E-cigarettes will be made available to smokers looking to quit in England
Doctors will be able to hand out e-cigarette prescriptions from 2016 — reports the Electric Tobacconist’s Pascal Culverhouse
England’s national health service, the NHS, will be giving e-cigarettes to smokers who want to quit for just the price of a prescription. This decision by the UK’s government and Health Department confirms what vapers have been aware of for a long time: that vaping is better for your health than smoking, and that there is a net public health gain when smokers switch from tobacco products to e-cigarettes. They have also suggested that vaping is an effective quitting tool — something which some politicians have been reluctant to concede in the past.
Would-be quitters will be given an e-Voke starter kit made by British American Tobacco. They will also be able to get new cartridges worth £10 every week to keep them topped up. The product has been licensed by the Medicines and Healthcare Products Regulatory Agency. The decision has no doubt been influenced by scientific claims that e-cigarettes are “95% safer than tobacco” and that swapping to vaping is a move that would save tens of thousands of lives.
The government has not formally announced the policy, though it has been confirmed by the Health Department, as they didn’t want doctors to be “overrun”.
According to Sunday People newspaper, a government source told them that: “We didn’t want to make a song and dance about it because GPs would be overrun by people demanding it. But this is something we’ve been pushing for.”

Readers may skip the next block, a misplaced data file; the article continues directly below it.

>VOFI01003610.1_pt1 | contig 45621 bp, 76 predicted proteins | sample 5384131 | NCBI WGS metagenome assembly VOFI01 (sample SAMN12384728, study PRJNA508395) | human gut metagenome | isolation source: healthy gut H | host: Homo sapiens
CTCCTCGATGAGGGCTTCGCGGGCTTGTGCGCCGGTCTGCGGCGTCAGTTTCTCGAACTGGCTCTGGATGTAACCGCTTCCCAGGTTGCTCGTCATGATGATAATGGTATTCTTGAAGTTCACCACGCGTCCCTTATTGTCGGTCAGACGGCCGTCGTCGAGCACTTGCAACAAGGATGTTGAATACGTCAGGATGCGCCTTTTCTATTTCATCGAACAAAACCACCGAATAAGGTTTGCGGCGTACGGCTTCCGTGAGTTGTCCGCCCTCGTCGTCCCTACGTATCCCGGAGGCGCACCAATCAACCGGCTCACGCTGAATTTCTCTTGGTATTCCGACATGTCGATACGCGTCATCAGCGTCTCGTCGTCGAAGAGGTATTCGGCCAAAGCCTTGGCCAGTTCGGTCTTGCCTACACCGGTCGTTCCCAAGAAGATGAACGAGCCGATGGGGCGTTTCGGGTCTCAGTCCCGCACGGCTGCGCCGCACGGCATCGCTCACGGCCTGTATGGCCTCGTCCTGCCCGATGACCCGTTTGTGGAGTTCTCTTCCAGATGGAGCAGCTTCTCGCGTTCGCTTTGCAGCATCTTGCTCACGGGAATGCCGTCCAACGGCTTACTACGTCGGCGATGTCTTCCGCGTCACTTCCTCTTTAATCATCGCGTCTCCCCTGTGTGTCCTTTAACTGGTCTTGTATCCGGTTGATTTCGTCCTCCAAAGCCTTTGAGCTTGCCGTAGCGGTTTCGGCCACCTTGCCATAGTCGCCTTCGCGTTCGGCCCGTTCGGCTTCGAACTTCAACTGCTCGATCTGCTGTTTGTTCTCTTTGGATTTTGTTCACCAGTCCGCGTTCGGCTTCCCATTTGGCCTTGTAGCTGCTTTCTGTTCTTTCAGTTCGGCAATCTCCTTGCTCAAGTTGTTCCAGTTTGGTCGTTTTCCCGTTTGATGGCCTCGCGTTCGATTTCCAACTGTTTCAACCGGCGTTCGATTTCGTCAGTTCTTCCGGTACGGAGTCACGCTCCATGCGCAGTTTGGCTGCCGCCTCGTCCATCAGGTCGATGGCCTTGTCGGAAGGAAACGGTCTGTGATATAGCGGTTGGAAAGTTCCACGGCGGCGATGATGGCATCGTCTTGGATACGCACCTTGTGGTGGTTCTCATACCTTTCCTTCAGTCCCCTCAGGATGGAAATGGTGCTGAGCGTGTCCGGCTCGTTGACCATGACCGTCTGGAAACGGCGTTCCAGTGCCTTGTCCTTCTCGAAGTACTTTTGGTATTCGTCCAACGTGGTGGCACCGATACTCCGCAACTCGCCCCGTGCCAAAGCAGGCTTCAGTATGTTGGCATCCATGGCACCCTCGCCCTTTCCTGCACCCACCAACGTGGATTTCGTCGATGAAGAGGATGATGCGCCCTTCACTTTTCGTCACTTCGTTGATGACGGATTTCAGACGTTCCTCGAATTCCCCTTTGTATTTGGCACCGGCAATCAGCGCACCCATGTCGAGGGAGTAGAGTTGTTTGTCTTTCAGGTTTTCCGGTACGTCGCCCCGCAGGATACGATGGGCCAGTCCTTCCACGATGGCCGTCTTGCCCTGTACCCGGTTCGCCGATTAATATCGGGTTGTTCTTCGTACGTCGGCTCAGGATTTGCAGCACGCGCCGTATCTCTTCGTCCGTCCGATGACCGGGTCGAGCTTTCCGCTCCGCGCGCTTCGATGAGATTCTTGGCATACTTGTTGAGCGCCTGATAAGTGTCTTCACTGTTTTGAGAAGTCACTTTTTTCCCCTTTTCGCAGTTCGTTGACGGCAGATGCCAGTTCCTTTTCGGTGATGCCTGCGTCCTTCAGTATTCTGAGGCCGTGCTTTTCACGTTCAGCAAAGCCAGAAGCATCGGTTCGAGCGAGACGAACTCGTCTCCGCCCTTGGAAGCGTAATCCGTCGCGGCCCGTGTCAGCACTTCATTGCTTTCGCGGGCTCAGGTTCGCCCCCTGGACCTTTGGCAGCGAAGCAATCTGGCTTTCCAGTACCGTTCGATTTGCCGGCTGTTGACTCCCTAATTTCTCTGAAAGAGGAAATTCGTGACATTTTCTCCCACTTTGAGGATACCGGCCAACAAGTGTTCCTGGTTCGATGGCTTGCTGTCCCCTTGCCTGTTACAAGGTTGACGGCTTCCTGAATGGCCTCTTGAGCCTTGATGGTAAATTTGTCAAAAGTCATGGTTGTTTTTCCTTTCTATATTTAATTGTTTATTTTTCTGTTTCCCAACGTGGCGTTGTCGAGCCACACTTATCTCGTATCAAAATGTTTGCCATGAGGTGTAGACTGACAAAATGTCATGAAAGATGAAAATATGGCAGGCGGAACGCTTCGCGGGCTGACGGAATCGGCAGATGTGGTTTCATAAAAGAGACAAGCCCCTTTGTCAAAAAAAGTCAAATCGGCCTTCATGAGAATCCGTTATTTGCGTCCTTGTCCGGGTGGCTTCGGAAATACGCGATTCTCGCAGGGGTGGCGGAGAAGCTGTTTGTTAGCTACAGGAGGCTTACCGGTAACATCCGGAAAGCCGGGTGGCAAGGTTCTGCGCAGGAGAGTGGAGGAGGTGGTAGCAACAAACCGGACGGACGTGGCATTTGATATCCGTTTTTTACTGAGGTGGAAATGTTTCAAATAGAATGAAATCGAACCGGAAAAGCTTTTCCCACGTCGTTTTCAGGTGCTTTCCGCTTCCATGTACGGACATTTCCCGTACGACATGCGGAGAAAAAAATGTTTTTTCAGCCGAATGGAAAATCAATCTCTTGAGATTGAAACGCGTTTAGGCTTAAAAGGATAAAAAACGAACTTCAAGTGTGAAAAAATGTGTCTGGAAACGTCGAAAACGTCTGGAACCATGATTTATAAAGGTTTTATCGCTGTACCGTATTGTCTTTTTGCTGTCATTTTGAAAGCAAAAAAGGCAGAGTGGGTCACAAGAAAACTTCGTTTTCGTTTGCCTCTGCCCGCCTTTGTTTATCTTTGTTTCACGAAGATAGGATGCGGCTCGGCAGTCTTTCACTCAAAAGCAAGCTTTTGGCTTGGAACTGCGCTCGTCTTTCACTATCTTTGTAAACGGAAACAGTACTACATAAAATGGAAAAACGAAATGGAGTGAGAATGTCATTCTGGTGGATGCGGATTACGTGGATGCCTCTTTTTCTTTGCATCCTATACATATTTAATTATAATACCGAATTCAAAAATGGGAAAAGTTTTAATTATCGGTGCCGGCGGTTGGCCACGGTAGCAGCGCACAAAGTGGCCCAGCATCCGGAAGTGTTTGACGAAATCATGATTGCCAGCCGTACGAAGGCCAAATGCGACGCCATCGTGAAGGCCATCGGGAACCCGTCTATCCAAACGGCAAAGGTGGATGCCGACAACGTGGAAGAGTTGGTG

A spokesperson from the Department of Health said: “We want to see a wide range of good quality e-cigarettes on the market including licensed products whose safety, quality and effectiveness are independently assured. We welcome the arrival of licensed products that can be prescribed alongside existing nicotine replacement therapies.”
While a move toward more vapers and fewer smokers is a step in the right direction, there are still concerns over the effectiveness of the e-Voke. The e-Voke has been roundly criticised for being a poor product, and research reveals that cigalike models are less effective in helping smokers to quit than second-generation models.
One of the major problems with government regulation is that it moves so slowly. The e-Voke is a 2010 model and clearly outdated when compared to e-cigarettes and vaporizers now on the market. In addition, while the Department of Health wants to see more e-cigarettes licensed, the licensing fee is so expensive that only big tobacco companies, like British American Tobacco, are able to foot the bill. Major tobacco companies have a vested interest in not making cigalikes too effective as a quitting aid as this would clearly damage their primary market.
Next generation vaporizers represent a better product that has a much better chance of getting people to actually quit. But the majority of manufacturers can’t afford to apply for a license, and even if they could, today’s models will be most likely out of date by the time that the license is granted four or five years from now.
Minor gripes aside, the announcement is an important milestone in the history of e-cigarettes and represents a degree of government approval for their health benefits for the first time. Let’s hope that governments around the world watch developments in England closely and that these new vapers quickly move onto a more effective product.
By Pascal Culverhouse, the Electric Tobacconist.